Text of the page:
cover image Green Sun

Green Sun

Kent Anderson. Mulholland, $27 (352p) ISBN 978-0-316-46680-6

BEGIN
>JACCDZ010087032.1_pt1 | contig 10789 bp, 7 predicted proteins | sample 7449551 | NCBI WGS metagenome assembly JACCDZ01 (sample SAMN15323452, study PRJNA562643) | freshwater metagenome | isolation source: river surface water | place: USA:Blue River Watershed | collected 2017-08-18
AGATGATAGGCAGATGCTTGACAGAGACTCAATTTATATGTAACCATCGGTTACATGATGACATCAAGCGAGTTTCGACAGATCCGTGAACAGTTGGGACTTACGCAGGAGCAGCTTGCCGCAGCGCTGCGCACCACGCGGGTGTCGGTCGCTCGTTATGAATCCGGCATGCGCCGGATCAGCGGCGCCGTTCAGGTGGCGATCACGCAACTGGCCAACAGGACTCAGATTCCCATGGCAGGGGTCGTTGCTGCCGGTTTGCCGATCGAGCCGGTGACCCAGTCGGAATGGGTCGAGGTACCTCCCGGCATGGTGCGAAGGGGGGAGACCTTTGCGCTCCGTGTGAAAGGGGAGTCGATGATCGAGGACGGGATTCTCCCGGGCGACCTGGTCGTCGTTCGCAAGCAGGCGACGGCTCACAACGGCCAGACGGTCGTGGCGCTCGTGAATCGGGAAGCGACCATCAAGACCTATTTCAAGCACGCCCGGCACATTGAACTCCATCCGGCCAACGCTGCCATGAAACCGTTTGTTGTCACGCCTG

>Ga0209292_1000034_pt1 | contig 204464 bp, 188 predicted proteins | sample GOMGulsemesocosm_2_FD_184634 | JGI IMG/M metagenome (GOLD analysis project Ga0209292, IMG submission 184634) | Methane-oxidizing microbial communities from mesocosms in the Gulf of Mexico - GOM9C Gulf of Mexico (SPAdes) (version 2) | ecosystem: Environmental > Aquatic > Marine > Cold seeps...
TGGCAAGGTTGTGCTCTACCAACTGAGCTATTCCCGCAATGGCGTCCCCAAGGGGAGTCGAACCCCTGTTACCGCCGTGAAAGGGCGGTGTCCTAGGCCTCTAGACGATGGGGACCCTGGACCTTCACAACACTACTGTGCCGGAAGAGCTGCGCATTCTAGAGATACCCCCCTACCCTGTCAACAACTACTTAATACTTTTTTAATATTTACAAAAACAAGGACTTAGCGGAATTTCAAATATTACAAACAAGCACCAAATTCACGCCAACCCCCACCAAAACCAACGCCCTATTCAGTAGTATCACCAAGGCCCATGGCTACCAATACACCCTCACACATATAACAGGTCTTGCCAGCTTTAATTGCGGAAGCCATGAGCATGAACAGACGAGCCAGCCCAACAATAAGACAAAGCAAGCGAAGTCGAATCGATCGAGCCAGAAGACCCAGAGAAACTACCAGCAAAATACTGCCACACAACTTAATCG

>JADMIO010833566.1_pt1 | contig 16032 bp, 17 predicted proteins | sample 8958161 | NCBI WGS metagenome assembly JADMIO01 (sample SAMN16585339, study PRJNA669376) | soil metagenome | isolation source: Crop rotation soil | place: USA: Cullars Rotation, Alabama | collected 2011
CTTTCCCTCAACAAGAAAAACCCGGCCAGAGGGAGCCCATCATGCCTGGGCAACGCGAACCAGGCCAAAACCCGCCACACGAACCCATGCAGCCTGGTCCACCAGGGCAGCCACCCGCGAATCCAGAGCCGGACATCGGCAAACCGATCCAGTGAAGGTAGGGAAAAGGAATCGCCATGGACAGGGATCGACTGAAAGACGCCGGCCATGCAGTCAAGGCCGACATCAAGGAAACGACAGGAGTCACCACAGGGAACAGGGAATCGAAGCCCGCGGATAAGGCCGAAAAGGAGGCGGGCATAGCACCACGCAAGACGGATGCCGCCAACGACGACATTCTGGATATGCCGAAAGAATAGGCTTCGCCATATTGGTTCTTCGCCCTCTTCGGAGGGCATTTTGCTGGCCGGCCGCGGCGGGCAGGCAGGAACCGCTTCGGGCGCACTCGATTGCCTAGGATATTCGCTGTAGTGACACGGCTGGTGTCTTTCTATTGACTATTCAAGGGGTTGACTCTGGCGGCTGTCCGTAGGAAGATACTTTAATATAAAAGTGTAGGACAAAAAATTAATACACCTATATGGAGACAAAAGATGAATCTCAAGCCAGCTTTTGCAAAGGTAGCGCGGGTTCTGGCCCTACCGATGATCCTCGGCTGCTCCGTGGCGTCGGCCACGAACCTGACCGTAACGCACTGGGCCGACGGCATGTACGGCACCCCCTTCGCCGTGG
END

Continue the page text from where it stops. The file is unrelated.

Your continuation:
After several years teaching English literature in Idaho, Hanson, the hero of Anderson’s deeply moving novel set in 1983, has returned to police work as a beat cop in the economically devastated neighborhoods of East Oakland, Calif. A former Special Forces sergeant in Vietnam, Hanson expected to die in the war. Now, more than a decade later, he misses the simple purity of conflict. Hanson doesn’t care if he lives or dies, and that freedom has brought him closer to his underserved community. Immediately at odds with the department’s policy of brute containment, he sees himself as more of an “armed social worker.” Things get complicated when Hanson’s path crosses that of Felix Maxwell, the local drug lord who has become a kind of urban folk hero. In a series of vivid and often hallucinatory episodes, Anderson (Night Dogs) shows Hanson, aided by an 11-year-old neighborhood boy named Weegee, navigating the mean streets of Oakland, dealing with situations forcefully but always with humanity. Anderson’s model of community policing couldn’t be more timely. (Feb.)